Rich Russians – Elizabeth Schimpfoessl

By Serge Desprat, 19th September 2018 (Prague). While I believe that it is right today to defend the Western liberal values, very much involving capitalism and free markets, also the big winners of the Cold War and the foundations for a New World in the 1990s, we should recognise that this very capitalism, if unchecked, may create aberrations that go against these very Western liberal values and may with time threaten their very existence.

Liberalism and capitalism should go hand in hand. Sometimes they don’t, especially in chaotic environments like in the immediate post-soviet Russia when all had to be rewritten and rebuilt in no time with no local blueprint and where the fittest prevailed as they boldly took advantage of unusual situations and were just seen as a mere necessary evil in a vastly wider game.

This week I would like to talk to you about the rich – the uber-rich and more precisely of the Russian kind portrayed in the great book “Rich Russians” by Elizabeth Schimpfoessl, an Austrian author with great literary skills who wrote it after years of research as part of a post- doctorate fellowship at University College London or UCL, one of the great English universities today. She has taken a very academic stance for a research relying much on the Pierre Bourdieu and Max Weber of the discipline which makes her book very scientific in nature if only a tad pedantic at times.

I discovered the book thanks to the recent review by Max Seddon, the FT’s correspondant in Moscow (Well done and thanks, Max). I will borrow the opening joke from Max’s review that tells about two “New Russians” (as the rich were often called by us in the West) who meet and see they are wearing the same designed tie. “Ah” one brags, “I paid USD 500 for it”. The other guffaws: You fool! I paid USD 1000!” This was a joke depicting the oligarchs born in the nineties and who according to ES are now museum pieces even if we have other funny stories along the same lines. On the low scale of the “New Russian” stories and only a few years back the food and drinks manager of the most elite hotel in Prague was lamenting his cognac bottles were not selling at all. He then quadrupled the price with Russian guests suddenly not stopping buying them within a few days until they were none.

The book deals with the context for the rise of Russia’s upper class, then looks into a shift from crude consumption (which is yet a stereotype many in the West still have), the consolidation of social position and self-legitimation process (also for their children which deals with the passing of the wealth down generations) like what the bourgeoisie did in the West. ES narrates the elite’s path to riches and the quest to seek distinction in terms of family history and lifestyles. The middle section deals with legitimacy that demands the practice of philanthropy and yet the justification of a pronounced social inequality and patriarchic norms. ES finally looks into the future of the Russian bourgeoisie looking at the transfer of wealth to the next generation all against a backdrop of tangled relationships with the West which is an issue as most New Russians live in the West and London(grad) especially (the Salisbury poisoning event being the latest issue that this Russian group had to deal with due to their choice to live in London). ES has interviewed about 80 so-called oligarchs for her book which makes for a very interesting journey into the life of those powerful men (they are all men) we know and some other billionaires who escaped the limelight. There are indeed stories about colourful mavericks and the associated long yachts, latest fast cars and uber-flats in London, villas in Saint-Tropez and same evening “in and out” flights to and from Chamonix for “memorable” parties.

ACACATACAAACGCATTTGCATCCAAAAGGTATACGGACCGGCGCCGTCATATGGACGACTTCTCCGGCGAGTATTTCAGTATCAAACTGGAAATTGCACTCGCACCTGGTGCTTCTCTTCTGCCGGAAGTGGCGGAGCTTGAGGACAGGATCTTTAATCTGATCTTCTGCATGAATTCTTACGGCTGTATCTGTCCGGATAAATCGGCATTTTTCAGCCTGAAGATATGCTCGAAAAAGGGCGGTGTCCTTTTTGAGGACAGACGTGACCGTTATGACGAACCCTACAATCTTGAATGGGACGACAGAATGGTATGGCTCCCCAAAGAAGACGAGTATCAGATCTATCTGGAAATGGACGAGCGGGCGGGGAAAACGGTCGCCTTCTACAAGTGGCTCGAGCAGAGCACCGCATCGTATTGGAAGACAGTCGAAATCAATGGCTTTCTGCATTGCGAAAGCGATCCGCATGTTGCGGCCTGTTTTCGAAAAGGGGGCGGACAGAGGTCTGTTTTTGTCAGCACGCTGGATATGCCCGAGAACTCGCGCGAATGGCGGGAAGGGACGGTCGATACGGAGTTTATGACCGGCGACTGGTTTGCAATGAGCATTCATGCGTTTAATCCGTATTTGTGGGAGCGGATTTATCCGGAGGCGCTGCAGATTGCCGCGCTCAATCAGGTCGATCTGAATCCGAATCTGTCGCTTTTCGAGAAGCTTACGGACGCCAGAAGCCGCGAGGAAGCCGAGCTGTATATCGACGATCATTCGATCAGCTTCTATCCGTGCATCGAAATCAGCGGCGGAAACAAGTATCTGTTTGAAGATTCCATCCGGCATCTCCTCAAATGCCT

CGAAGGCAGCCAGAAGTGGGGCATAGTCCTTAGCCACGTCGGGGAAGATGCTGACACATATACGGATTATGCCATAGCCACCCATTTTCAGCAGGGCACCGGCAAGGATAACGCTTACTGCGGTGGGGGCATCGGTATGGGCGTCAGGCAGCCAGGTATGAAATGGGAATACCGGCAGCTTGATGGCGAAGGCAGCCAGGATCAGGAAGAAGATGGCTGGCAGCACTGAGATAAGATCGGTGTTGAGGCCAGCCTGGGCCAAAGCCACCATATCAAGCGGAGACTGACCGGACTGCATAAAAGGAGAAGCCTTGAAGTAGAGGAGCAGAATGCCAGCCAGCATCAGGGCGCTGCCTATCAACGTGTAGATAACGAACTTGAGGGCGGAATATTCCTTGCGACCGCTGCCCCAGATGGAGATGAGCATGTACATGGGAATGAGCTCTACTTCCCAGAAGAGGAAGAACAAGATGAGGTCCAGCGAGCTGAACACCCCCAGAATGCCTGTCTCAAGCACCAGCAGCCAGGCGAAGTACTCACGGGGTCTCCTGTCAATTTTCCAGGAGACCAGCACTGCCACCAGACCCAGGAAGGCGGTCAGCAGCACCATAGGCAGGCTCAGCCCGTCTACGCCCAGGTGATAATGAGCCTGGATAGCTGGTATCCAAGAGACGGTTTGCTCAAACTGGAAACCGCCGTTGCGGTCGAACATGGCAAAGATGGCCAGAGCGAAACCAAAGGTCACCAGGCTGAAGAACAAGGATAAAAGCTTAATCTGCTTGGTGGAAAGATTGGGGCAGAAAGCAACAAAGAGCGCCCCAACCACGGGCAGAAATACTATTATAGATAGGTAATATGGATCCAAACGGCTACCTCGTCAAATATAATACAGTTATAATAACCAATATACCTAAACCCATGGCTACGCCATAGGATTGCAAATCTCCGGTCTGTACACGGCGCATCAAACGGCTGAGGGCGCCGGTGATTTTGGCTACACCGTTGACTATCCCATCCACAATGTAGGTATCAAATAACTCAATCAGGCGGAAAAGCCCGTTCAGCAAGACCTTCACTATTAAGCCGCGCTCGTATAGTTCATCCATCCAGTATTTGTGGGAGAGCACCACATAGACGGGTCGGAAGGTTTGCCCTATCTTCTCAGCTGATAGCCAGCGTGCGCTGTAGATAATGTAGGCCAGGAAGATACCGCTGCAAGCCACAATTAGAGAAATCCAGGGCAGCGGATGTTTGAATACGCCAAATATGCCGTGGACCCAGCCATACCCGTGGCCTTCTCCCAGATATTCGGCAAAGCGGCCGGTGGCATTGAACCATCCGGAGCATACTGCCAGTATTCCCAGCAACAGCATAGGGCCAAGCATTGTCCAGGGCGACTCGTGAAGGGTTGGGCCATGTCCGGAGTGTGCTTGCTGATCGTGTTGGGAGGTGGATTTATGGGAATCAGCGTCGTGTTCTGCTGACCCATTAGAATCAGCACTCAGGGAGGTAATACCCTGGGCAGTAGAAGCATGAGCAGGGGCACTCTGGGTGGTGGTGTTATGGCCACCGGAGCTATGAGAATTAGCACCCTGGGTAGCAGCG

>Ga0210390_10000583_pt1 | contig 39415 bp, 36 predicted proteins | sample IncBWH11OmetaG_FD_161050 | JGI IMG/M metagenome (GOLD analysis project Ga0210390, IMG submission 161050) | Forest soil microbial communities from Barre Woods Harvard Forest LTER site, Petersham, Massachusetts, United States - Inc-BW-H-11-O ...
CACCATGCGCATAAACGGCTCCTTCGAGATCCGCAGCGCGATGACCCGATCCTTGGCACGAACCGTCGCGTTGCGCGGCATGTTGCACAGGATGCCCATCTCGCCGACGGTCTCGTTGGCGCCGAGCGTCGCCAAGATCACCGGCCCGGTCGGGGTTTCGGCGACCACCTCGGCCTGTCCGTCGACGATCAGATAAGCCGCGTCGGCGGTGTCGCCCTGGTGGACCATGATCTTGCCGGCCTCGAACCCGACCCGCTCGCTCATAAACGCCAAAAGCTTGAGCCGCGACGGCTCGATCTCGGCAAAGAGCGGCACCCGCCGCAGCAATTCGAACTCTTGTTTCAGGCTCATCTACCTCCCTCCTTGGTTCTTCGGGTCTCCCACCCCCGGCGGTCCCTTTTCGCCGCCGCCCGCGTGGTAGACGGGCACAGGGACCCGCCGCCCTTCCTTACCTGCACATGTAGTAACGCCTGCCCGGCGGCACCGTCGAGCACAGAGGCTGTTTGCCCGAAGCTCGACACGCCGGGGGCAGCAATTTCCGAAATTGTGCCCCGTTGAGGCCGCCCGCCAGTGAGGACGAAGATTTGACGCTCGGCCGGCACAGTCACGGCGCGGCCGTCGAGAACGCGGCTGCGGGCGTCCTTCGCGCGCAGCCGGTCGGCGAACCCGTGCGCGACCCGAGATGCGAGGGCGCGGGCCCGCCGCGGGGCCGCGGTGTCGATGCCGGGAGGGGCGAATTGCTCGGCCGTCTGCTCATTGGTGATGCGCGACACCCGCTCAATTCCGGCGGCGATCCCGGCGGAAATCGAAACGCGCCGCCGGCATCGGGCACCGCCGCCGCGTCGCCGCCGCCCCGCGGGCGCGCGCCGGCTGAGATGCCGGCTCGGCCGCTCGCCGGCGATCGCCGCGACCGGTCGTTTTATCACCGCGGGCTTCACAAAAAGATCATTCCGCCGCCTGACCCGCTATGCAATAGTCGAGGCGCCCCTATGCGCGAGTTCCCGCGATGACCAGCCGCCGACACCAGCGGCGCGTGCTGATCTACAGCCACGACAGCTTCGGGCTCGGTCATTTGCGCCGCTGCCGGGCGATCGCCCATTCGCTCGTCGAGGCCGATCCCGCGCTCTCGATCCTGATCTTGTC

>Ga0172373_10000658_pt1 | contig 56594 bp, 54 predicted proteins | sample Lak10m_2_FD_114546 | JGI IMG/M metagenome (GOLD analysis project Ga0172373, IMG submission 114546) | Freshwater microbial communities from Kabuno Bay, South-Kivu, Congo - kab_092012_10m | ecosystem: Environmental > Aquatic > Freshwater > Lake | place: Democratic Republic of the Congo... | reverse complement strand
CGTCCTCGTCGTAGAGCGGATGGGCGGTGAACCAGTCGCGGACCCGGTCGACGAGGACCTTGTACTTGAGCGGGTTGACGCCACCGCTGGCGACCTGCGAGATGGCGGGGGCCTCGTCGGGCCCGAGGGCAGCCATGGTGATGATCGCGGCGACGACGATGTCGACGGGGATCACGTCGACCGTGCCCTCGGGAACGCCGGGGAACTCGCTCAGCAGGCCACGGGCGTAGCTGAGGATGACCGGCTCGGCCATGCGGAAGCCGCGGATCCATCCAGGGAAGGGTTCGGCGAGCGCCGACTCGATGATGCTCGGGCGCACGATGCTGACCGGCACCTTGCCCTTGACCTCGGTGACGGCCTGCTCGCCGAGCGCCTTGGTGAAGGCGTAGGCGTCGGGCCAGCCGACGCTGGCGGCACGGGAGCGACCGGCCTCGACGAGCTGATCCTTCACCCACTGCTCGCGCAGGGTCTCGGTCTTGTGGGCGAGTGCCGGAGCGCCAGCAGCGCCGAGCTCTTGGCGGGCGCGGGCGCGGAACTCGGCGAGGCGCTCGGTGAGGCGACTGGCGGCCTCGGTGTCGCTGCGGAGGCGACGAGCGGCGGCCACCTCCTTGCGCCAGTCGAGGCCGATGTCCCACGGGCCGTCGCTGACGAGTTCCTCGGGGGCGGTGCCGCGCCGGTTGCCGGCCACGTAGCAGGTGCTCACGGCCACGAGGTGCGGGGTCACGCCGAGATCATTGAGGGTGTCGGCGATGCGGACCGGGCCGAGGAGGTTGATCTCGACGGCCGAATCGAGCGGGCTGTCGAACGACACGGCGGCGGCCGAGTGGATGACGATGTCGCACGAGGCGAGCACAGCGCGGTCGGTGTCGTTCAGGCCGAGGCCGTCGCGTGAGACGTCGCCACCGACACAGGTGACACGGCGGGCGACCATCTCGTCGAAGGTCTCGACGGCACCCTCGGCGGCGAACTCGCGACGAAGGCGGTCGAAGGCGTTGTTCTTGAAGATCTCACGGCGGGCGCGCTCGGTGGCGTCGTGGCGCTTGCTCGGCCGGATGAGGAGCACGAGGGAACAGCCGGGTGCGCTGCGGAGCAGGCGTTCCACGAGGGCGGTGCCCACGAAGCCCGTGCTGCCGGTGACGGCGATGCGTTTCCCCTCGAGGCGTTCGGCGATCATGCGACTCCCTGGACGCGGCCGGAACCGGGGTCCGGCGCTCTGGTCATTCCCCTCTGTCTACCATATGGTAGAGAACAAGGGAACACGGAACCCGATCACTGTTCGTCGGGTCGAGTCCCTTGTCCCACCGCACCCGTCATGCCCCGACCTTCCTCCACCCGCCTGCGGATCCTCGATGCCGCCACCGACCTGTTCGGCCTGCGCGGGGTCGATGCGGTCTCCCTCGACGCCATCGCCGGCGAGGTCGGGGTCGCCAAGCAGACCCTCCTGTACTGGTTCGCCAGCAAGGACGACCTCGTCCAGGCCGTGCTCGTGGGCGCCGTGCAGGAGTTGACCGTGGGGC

“Many of those leading the Soviet system vanished while strangely those just below, far less visible publicly but very connected and agile, were very successful in taking over”

Those new Russians came into extraordinary wealth at a time of unprecedented economic and social changes previously led by the collapse of the Soviet Union, an event that we just barely came to understand in terms of magnitude and ramifications. The loss of empire led to Putin for restoration purposes but before we had both a land of chaos presided by Yeltsin and a land of unheard opportunity for riches created by a seismic power shift and related void. I lived through those times while working at the EBRD in London and covering Central & Eastern Europe from 1993 to 1998, including Russia at a time when jokingly the bank could have been called The Russian Bank for Reconstruction and Development so the needs were great and our full funding could have been absorbed by this one country even if it was a smaller version of its former self. It is clear that the most massive wealth transfer in history (was it a theft?) that created the “Rich Russians” was not a market event but one of grab with political backing, not only in Russia but in many countries in the region through the aggregation of privatisation coupons and other means. Did we and the West not facilitate this unprecedented state of affairs simply so we could stabilise new Russia and make it a Western market economy where all – and especially us – would benefit? (incidentally without paying attention to history and the basic need for national respect)